>> anyway). To be fair, I've only seen one person say that people were
>> encroaching on the 20-30 foot distance, while most others claim to be
>> 100-300 feet if not further away.
>> And the second part of my argument is that people are way too quick to
>> jump and say that taking photos is harassment or that being X distance from
>> a bird automatically = harassment. With the last GGOW in Milford, if you
>> parked on one side of a two lane road, you were good, you parked on the
>> other you were harassing the owl. I think there needs to be a clear
>> distinction between true harassment and what at most could be considered a
>> Lastly, I am an amateur photographer and I took several hundred photos of
>> the GGOW in Milford. I did it for me not anybody else. I want to look back
>> and see the birds that I've had the pleasure to witness and share those
>> experiences with my friends and family. I personally don't think I should
>> feel shamed or looked down on because I took a picture of an owl. I didn't
>> violate any part of birding ethics, and nobody I witnessed there did
>> either, and from a vast majority of the posts I see with the Searsmont
>> GGOW, people are continuing to do more of the same, with maybe one or two
>> reported instances of people crossing the line, which has yet to be well
>> defined anyway.
>> On Tuesday, February 28, 2017 at 11:08:43 AM UTC-5, BAB wrote:
>>> I wonder if the controversy over the great gray might not be solved with
>>> an appeal to respecting comfort distances. While it's true a warbler can
>>> still find food in its immediate vicinity even with a photographer 25 feet
>>> away, it's quite different for an owl that needs a hay field to hunt over.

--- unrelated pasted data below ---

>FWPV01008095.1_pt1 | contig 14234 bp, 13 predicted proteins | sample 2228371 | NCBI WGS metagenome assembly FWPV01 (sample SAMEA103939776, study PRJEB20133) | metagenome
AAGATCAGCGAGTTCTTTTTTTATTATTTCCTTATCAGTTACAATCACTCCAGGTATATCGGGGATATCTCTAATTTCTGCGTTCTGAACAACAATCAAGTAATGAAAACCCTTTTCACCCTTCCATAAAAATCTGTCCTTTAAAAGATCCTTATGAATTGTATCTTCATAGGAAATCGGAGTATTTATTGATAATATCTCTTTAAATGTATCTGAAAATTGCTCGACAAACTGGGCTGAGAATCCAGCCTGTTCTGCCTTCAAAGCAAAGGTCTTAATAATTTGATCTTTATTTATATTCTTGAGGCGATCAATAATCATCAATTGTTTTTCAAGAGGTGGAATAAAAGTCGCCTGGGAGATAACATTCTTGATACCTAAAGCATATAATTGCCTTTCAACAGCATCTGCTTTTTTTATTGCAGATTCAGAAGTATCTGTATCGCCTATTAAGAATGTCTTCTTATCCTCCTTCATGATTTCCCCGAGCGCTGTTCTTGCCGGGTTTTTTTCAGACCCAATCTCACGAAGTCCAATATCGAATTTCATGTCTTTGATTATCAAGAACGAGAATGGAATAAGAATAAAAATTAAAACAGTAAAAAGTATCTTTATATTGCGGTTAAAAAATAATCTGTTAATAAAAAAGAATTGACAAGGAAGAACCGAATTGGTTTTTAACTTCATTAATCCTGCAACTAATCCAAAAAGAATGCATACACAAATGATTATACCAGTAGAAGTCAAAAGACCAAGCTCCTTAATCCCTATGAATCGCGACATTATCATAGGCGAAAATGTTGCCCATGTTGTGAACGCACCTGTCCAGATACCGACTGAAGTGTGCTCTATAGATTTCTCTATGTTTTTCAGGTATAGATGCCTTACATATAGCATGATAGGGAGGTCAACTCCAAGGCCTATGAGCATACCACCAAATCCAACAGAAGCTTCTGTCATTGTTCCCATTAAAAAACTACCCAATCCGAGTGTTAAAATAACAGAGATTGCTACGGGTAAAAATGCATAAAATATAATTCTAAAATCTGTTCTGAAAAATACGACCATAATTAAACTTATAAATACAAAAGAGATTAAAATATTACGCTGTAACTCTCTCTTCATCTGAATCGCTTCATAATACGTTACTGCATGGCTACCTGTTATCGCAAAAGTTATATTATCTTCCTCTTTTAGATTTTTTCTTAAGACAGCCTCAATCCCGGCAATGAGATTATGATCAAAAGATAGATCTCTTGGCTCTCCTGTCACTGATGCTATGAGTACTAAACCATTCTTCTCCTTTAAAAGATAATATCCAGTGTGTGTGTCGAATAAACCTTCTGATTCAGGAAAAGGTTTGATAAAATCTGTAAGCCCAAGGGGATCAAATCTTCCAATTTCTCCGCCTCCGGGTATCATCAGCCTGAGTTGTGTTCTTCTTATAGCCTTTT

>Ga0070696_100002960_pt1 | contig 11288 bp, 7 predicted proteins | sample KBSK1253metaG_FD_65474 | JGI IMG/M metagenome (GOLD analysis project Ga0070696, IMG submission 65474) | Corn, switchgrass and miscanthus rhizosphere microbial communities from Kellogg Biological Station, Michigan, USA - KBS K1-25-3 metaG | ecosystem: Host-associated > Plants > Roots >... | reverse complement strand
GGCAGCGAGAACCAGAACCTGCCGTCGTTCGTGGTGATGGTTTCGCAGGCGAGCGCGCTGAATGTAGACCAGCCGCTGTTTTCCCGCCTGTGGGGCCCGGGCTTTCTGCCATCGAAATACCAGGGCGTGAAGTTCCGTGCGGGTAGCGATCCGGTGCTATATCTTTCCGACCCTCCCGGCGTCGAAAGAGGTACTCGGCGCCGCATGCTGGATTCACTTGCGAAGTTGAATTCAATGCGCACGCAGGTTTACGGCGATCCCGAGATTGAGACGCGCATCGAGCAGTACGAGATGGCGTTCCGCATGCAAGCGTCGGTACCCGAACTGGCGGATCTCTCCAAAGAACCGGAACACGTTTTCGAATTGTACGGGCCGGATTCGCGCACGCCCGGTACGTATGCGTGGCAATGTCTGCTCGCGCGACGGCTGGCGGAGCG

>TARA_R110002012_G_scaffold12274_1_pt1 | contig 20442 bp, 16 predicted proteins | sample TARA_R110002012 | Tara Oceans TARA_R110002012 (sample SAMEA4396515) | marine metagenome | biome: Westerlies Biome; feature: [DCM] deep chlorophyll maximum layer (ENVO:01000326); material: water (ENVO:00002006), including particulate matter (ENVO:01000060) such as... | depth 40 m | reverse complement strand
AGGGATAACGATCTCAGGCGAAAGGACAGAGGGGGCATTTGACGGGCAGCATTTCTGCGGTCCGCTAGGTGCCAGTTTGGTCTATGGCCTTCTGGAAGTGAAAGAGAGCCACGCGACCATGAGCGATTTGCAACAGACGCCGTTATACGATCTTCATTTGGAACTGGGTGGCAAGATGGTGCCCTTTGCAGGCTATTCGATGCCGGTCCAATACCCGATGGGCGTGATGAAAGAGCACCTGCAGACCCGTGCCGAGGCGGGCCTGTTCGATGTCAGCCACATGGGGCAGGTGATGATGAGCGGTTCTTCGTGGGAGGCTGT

>>> Professional wildlife photographers don't harass their target species.
>>> What is the purpose of an amateur needing to get so close, especially with
>>> a 500mm lens? Is it for stock images? There are currently more than
>>> enough excellent stock photos of great gray owls, and any additional images
>>> would yield about $0.75 in that particular market. Or is getting close
>>> just a personal objective, sort of like Hemingway proving he can still
>>> shoot one more elephant? If you love the wildlife you are pursuing with a
>>> camera, why would you purposely harass the animal? If you don't love your
>>> wild photographic targets, perhaps it's time to move on to landscapes,
>>> architecture, or portraits.
>>> Bruce Bartrug
>>> Nobleboro, Maine, USA
>>> •The world is a dangerous place, not because of those who do evil, but
>>> because of those who look on and do nothing. - Albert Einstein
>>> •In the end, we will remember not the words of our enemies, but the
>>> silence of our friends. -Martin Luther King
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> Kristen Lindquist
> website: www.kristenlindquist.com
> haiku blog: klindquist.blogspot.com
> "Be kind whenever possible. It is always possible."
> --Tenzin Gyatso, the 14th Dalai Lama
> Maine birds mailing list